Will Turkey boycott the West?
The coup attempt may alter Erdogan’s foreign policy, but despite his impassioned speeches he remains a smart politician
The number of Arab Gulf tourists to Turkey does not exceed more than 200,000 a year, while the number of Russian and Iranian tourists is 4 million and 1.5 million a year respectively. These numbers help us understand ties between countries and what influences them. Turkish President Recep Tayyip Erdogan recently said he intends to reform relations with neighboring countries, which have been damaged due to disputes over Syria.
The economy is an important reason. Tourism in Turkey brings in about $30 billion a year. The first decision Russian President Vladimir Putin took after the downing a Russian jet that violated Turkish airspace was banning citizens from traveling there. This caused a huge and immediate crisis for Turkey’s tourism sector.
Without a booming economy, Erdogan cannot enhance his governance, and his party cannot resume winning the majority of votes in parliamentary and municipal elections. This means he will have to take into account Turkey’s relations with Europe, his country’s primary economic partner.
The commercial deal signed in the mid-1990s with the EU changed the face of Turkey and strengthened its economy. Turkey ranks 17th in the G-20 of major economies. Saudi Arabia ranks 14th.
The coup attempt may alter Erdogan’s foreign policy, but despite his impassioned speeches he remains a smart politicianAbdulrahman al-Rashed
Following the failed coup attempt, Erdogan can do whatever he wants domestically but cannot influence other countries much. His success and that of his party is due to economic prosperity - without it, threats and problems that are worse than the coup attempt will emerge.
This explains many of the contradictions of government policy regarding various activities. Turkey supported Iran the most when the latter was under Western economic sanctions, and was Iran’s number-one commercial partner. Ankara also has good relations with the Russians, who consider Turkey an important partner in Central Asia and a vital passage for their exports to Europe.
It is unlikely that anyone will be able to stop Erdogan eliminating his domestic rivals following the coup attempt if he chooses to do so. Western governments will not do anything significant, regardless of how harsh their warnings are.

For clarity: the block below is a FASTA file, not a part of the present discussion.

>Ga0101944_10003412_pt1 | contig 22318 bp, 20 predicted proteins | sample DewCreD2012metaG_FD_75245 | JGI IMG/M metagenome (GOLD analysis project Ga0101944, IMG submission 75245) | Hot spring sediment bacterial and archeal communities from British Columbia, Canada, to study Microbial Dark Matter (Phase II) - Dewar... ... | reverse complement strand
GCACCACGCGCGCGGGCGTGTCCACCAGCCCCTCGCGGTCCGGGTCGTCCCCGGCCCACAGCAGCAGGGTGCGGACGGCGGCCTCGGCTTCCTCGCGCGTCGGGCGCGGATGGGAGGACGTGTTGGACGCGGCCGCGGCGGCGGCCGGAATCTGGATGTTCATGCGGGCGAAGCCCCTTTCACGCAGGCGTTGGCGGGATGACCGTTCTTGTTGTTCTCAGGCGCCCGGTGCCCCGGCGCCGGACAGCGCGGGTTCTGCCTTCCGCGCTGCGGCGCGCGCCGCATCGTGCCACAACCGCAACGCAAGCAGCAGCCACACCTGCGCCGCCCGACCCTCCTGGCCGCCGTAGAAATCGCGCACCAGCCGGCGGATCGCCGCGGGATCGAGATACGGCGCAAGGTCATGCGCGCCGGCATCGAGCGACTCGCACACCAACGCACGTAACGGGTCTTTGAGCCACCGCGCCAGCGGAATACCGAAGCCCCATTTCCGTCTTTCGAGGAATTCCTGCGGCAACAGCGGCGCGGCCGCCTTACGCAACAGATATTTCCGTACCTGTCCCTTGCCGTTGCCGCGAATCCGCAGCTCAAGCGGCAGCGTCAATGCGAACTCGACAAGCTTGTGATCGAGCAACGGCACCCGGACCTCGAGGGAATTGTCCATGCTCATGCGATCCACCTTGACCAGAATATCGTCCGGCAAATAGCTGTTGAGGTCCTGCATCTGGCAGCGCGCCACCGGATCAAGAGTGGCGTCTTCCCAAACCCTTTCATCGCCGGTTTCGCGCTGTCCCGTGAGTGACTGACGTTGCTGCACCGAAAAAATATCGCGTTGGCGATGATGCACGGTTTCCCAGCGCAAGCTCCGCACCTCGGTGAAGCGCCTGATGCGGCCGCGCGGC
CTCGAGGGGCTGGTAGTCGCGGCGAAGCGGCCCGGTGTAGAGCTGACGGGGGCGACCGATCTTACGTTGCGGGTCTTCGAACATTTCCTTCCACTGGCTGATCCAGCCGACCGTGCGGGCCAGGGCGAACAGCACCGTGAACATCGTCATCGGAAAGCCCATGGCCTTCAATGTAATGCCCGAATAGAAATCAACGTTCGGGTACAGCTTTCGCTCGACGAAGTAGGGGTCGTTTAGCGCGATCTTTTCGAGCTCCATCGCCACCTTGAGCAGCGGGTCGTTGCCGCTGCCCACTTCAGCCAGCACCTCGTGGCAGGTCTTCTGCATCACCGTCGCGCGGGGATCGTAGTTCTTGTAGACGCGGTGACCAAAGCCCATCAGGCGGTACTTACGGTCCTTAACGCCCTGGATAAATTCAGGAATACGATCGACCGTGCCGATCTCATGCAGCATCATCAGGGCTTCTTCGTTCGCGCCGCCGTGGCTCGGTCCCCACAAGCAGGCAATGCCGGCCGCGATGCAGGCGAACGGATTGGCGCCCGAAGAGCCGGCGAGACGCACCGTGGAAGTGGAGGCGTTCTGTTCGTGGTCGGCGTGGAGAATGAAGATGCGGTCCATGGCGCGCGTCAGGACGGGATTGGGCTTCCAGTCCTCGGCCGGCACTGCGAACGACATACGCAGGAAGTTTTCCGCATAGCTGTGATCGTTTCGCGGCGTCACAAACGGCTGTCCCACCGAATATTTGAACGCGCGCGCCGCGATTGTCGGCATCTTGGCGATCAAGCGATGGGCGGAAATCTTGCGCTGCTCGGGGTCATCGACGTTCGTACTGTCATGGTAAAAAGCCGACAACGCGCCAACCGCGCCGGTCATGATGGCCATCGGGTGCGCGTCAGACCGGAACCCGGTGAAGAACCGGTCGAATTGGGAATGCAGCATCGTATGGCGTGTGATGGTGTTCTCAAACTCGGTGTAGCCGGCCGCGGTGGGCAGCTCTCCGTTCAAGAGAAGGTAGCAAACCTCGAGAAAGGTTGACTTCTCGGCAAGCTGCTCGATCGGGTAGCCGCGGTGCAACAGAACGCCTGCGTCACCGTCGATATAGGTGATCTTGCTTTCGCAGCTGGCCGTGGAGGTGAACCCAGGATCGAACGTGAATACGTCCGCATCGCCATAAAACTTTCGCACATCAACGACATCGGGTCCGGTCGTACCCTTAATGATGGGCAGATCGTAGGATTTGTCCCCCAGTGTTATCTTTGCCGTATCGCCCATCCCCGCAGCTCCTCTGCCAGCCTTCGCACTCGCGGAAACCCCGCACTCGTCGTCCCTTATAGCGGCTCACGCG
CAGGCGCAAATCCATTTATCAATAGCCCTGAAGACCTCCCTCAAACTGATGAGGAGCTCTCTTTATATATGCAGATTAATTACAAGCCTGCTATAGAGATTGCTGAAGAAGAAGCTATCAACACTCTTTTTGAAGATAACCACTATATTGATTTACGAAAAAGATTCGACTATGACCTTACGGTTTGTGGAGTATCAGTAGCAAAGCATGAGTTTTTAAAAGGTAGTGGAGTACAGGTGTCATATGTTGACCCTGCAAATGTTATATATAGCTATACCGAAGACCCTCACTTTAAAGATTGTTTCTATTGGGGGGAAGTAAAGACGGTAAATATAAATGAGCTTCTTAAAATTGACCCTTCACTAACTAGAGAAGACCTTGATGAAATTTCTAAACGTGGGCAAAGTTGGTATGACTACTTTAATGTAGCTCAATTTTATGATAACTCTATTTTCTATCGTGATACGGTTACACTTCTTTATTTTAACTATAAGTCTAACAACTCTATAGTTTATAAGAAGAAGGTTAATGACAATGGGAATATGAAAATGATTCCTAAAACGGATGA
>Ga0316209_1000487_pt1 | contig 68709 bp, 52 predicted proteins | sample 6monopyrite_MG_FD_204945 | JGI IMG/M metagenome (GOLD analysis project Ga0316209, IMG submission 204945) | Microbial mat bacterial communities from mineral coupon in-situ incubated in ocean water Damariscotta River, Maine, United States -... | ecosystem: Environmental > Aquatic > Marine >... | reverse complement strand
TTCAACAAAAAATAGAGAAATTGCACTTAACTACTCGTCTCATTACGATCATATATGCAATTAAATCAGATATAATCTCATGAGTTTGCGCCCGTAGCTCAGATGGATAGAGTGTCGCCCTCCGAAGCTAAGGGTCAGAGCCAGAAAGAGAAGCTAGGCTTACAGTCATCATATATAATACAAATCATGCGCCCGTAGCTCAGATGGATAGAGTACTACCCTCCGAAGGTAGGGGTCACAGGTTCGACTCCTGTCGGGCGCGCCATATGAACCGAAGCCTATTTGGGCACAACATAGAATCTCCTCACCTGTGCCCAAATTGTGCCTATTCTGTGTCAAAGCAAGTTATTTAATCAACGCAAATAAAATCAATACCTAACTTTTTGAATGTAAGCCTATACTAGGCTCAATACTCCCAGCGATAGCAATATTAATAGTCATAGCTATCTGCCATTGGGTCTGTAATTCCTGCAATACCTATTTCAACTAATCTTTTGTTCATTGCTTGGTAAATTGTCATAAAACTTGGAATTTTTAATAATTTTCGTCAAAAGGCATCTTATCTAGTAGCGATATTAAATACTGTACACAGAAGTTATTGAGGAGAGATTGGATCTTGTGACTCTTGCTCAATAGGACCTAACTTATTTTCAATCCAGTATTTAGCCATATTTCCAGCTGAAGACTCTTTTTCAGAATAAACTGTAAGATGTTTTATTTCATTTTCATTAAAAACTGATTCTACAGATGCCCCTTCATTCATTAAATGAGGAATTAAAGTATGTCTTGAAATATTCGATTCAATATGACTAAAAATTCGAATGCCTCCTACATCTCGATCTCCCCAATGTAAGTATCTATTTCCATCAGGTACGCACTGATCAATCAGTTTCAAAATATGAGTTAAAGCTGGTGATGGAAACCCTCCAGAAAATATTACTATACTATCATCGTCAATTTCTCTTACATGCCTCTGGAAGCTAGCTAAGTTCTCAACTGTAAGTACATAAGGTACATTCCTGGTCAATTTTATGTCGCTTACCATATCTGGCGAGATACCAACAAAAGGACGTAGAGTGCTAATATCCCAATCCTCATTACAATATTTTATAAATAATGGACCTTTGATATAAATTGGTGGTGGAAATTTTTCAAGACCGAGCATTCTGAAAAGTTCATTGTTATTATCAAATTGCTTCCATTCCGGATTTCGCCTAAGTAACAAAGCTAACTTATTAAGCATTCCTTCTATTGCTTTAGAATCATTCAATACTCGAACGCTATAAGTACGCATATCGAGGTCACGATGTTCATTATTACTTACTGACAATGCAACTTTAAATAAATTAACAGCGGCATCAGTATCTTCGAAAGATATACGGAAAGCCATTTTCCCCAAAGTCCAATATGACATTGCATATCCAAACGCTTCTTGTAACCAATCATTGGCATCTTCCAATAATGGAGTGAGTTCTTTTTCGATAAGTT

However, it is highly unlikely that he will resort to holding accountable or boycotting major countries, as he threatened to do with the United States if it does not extradite his rival Fethullah Gulen, who lives in Pennsylvania and who Erdogan accuses of involvement in the coup attempt. Turkey’s military and economic interests would be greatly harmed - this is the price of economic success and international alliances.
The coup attempt may alter Erdogan’s foreign policy, but despite his impassioned speeches he remains a smart politician. For example, despite all his threats he has not directly entered the Syrian conflict, despite Russian and Iranian intervention. Instead, Turkey supports Syrian opposition groups. Erdogan is now willing to reconsider his disputes with Moscow and Tehran regarding Syria.
This article was first published in Asharq al-Awsat on July 20, 2016.
Abdulrahman al-Rashed is the former General Manager of Al Arabiya News Channel. A veteran and internationally acclaimed journalist, he is a former editor-in-chief of the London-based leading Arab daily Asharq al-Awsat, where he still regularly writes a political column. He has also served as the editor of Asharq al-Awsat’s sister publication, al-Majalla. Throughout his career, Rashed has interviewed several world leaders, with his articles garnering worldwide recognition, and he has successfully led Al Arabiya to the highly regarded, thriving and influential position it is in today. He tweets @aalrashed
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